“Front Porch” Q&A With Peter Truitt

One of the newest members of the Burgerville supply chain family is Truitt Brothers, a Salem, Oregon-based leader in the shelf-stable foods industry and sustainable food production pioneer.  As part of the company’s commitment to preserving wildlife and natural resources, as well taking care of their employees and using sound manufacturing practices, Truitt Bros. became the first Food Alliance certified processor in the country in 2006.

David and Peter Truitt were still in their 20’s when they purchased the original cannery that houses one of the company’s divisions today. Now David manages the field and operations aspects of the business, building direct relationships with local growers and overseeing the processing of over 40,000 tons of pears, beans, plums and cherries each year – including the local cherries in Burgerville’s new Northwest Cherry Chocolate Milkshakes and Smoothies! Meanwhile, Peter focuses on building similarly close relationships with customers, and championing the true value of sustainable food production in the Northwest and across the country.

Okay, so that’s the formal intro. On a personal note, I love working with Peter Truitt. We conducted the interview below through email, yet somehow Peter made it feel like we were having a conversation together while sipping lemonade on his front porch. So, in the spirit of building meaningful relationships from the farm to the processor to the milkshake straw, here is my recent virtual porch conversation with Peter Truitt.

Alison: What is your favorite time of year in the Pacific Northwest?

Peter: First choice: summer because I grew up in Louisiana where the summers were unbearably hot and humid.  I still marvel at our utterly tranquil summers, even with the occasional heat spells.  More importantly summer in the country is fascinating with all the farm activities whirling away during the long light of day.  A drive down a country road watching all the farm trucks, combines and tractors toiling away reveal a side of life that is almost shocking in its newness.  Of course it’s not new, but this life is all but invisible during the remaining 3 seasons.

A very close second choice is the spring, a long lasting re-emergence of life from the dark/ gray days of winter – farmers tilling their soil/ readying their crews and equipment for the summer show time right around the corner.

Alison: How has the role of food preservation in American agriculture changed since your family started in the industry?

Peter: Wow; that’s a big question.  Food preservation has always aimed to provide safe food when it isn’t available fresh (and, it should be mentioned, modern day food processing seeks to make finished/ semi finished foods available in a culture driven to convenience).  After all, that’s what drove Napoleon to invent canning in order to feed his troops in the Crimea during the winter.  That hasn’t changed but the form of packaging and processing has changed a lot and that’s where the biggest changes exist.  Frozen/ refrigerated preservation evolved to stop degradation; shelf stable processing (canning etc.) sought to reduce process times in order to better preserve beginning nutrients, colors and textures.  Both systems have evolved to make more varieties of food products available.  Packaging has changed to better suit user and consumer preferences and to permit a wider range of processing possibilities.  Packaging materials, process methods and the general science of food have all influenced the direction of food processing.  Recent consumer concerns about social and environmental impacts of food processing have changed a processor’s role in the middle into a more responsible participant in the value chain from farm to table.  In other words it’s not good enough to make a good product.  A responsible processor takes responsibility for food safety first of all, but then also for the integrity of relationships both upstream and downstream, and finally for responsible employment and citizenry.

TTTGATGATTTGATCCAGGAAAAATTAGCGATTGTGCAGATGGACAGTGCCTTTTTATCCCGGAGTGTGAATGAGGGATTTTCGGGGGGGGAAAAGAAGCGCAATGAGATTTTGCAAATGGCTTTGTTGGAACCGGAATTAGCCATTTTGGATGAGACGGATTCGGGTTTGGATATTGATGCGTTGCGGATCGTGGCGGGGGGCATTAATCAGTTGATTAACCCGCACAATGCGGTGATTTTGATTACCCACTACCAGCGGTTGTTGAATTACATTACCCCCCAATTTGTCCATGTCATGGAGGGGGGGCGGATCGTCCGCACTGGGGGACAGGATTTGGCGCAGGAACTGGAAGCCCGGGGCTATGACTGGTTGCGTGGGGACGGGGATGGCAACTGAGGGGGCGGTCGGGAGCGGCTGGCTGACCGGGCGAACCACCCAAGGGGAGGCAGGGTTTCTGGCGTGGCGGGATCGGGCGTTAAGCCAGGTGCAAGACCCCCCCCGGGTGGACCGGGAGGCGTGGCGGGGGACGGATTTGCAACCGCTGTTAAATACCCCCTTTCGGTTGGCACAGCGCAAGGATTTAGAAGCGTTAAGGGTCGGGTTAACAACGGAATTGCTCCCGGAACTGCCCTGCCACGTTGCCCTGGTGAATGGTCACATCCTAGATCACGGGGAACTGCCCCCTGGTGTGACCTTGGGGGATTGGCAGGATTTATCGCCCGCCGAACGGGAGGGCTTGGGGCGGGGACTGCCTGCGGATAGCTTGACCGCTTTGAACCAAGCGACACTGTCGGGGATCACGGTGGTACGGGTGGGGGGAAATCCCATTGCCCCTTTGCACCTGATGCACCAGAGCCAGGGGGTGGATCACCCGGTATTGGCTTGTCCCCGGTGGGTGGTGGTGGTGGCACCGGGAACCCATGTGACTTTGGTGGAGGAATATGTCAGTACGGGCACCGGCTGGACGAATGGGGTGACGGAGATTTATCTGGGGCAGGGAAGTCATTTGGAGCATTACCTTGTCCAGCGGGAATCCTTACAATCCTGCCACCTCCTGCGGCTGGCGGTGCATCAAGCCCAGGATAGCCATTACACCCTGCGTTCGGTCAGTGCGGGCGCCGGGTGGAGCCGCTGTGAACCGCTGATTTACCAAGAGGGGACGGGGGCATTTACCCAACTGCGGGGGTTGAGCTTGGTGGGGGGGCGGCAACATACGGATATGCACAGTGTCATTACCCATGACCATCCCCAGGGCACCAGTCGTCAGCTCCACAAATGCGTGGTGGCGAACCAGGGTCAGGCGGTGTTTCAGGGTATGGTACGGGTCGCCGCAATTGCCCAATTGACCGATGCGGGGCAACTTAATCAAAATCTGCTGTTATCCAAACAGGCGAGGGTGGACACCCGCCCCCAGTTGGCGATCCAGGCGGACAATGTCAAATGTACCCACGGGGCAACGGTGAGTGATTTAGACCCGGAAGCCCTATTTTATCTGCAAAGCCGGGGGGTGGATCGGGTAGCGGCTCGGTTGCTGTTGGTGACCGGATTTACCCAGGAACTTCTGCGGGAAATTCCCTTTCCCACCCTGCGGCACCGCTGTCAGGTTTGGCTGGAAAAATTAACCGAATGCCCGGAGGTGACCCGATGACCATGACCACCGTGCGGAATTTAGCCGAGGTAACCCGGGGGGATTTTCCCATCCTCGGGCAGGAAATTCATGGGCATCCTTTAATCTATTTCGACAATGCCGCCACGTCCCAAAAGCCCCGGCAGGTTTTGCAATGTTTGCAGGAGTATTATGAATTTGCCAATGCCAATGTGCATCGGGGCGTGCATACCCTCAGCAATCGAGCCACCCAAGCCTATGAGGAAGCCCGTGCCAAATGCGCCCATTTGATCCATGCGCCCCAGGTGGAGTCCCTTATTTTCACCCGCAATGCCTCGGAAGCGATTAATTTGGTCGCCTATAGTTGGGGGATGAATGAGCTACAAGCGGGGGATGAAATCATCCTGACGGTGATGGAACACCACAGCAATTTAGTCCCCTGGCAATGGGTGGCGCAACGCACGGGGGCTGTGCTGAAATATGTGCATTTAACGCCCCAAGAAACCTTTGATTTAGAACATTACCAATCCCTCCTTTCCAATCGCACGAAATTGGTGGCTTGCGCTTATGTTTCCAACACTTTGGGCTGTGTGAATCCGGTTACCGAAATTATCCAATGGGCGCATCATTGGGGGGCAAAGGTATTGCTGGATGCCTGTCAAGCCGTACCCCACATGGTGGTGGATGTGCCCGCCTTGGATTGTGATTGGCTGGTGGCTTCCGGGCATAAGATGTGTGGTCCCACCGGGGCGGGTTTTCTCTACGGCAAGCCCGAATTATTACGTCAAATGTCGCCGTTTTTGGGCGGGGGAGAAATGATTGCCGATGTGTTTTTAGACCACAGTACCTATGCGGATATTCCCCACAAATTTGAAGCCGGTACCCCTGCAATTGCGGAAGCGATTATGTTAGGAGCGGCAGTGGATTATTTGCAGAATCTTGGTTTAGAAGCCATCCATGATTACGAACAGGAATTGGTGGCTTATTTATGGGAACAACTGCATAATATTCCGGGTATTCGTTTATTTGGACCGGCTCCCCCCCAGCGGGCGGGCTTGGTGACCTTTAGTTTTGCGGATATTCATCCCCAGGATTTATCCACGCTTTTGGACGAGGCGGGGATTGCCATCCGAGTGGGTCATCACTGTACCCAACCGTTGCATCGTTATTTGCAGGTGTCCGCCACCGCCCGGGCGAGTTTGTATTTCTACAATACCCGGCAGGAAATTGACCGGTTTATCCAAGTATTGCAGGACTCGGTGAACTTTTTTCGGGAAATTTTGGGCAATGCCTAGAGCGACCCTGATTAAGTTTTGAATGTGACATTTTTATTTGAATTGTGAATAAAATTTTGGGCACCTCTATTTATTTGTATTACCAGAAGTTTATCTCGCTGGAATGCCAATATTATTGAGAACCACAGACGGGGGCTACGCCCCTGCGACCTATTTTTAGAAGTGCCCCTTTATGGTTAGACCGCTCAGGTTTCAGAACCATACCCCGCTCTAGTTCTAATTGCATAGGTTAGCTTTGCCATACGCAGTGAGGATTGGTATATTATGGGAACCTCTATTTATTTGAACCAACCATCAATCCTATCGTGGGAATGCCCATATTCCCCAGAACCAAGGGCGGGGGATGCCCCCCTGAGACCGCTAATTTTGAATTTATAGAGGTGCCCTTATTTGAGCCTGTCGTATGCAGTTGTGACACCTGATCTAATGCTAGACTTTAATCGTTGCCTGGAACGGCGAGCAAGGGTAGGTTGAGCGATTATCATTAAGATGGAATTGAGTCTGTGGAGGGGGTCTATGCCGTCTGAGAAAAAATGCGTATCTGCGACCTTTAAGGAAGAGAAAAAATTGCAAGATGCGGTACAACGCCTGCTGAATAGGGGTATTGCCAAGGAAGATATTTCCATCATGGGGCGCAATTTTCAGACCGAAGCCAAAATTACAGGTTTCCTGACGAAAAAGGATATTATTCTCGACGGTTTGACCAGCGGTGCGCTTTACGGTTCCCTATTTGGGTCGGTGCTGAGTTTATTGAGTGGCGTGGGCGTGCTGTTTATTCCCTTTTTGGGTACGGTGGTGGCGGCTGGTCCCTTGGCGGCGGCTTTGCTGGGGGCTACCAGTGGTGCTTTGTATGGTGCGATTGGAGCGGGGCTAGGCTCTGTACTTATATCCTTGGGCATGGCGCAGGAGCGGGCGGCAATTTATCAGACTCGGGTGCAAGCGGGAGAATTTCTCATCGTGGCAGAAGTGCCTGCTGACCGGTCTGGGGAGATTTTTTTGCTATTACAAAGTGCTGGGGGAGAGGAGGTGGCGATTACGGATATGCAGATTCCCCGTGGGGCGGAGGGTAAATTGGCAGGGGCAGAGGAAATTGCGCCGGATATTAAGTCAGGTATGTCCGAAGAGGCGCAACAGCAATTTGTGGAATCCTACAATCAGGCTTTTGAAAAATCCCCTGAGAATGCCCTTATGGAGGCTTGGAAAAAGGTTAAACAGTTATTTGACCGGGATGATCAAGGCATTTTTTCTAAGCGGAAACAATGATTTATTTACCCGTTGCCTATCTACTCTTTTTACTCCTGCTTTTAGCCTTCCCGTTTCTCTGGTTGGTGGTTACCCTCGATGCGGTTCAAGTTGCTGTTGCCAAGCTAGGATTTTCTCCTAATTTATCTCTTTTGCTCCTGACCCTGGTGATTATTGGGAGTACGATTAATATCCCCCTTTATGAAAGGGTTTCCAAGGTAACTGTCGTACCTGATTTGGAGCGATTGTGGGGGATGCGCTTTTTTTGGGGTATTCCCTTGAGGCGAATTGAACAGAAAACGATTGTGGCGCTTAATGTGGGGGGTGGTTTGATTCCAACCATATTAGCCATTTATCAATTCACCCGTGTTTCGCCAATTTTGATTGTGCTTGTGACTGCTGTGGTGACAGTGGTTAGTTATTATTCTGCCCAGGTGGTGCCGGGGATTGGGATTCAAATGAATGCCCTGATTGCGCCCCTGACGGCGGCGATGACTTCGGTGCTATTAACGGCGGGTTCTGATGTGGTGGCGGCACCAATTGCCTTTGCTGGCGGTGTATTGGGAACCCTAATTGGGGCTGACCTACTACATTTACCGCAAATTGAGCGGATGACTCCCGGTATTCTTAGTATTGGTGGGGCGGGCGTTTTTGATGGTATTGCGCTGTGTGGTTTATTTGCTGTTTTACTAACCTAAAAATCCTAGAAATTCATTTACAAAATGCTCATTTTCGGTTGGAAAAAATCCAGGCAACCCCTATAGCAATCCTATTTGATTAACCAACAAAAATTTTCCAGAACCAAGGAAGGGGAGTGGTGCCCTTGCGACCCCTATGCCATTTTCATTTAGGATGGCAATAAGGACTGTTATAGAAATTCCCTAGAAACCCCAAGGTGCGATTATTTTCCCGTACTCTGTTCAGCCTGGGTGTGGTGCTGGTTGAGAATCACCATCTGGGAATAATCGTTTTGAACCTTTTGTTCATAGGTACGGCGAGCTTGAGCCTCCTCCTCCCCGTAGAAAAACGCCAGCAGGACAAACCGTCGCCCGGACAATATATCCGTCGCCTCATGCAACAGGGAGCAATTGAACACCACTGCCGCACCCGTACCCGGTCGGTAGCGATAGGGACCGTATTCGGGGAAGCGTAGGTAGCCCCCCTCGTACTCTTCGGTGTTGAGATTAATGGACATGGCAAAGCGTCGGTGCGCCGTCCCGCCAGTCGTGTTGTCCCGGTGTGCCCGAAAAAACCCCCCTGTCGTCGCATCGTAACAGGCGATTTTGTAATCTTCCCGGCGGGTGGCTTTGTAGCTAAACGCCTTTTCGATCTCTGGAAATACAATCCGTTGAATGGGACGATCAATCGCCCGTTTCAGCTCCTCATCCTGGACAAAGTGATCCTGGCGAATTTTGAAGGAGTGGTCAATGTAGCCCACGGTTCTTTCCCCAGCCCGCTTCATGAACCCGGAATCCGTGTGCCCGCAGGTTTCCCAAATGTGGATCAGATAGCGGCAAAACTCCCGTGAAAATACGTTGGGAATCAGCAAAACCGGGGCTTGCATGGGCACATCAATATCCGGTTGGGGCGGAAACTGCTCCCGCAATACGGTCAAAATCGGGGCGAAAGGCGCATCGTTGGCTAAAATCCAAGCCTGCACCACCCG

Alison: What are you learning about what it takes to bring sustainable food production to scale?

Peter: I’m learning how gratifying it can be.  In order to finally complete a task of this sort, some important pieces have to be assembled – consumer, operator, distributor, product development and process groups and last but far from least, suppliers (growers/ ranchers/ orchardist).  It takes longer than one would hope and it absolutely must conform to growing/ harvest cycles.   Once created a value chain of a new sort has an altogether new foundation.

Alison: Tell us a favorite Truitt Brothers story.

Peter: All I needed to know in processing life, I learned canning green beans, a simple but dignified product.  I learned (and still do) integrity with growers, principles of quality which are utterly non negotiable, principles of respecting people who do the tedious work of taking a rough agricultural product and making it presentable and appetizing, and finally principles of honesty when dealing with our customers.

Alison: What are you looking forward to?

Peter: Spring…

Truitt Bros. processes local cherries for Burgerville’s Northwest Chocolate Cherry Milkshakes and Smoothies, the Food Alliance certified pumpkin we serve in milkshakes and smoothies in the fall, and other seasonal ingredients for our menu including pears, apples, beans and cranberries. Visit the Truitt Brothers website to learn more about their company and their unique contribution to our sustainable food system.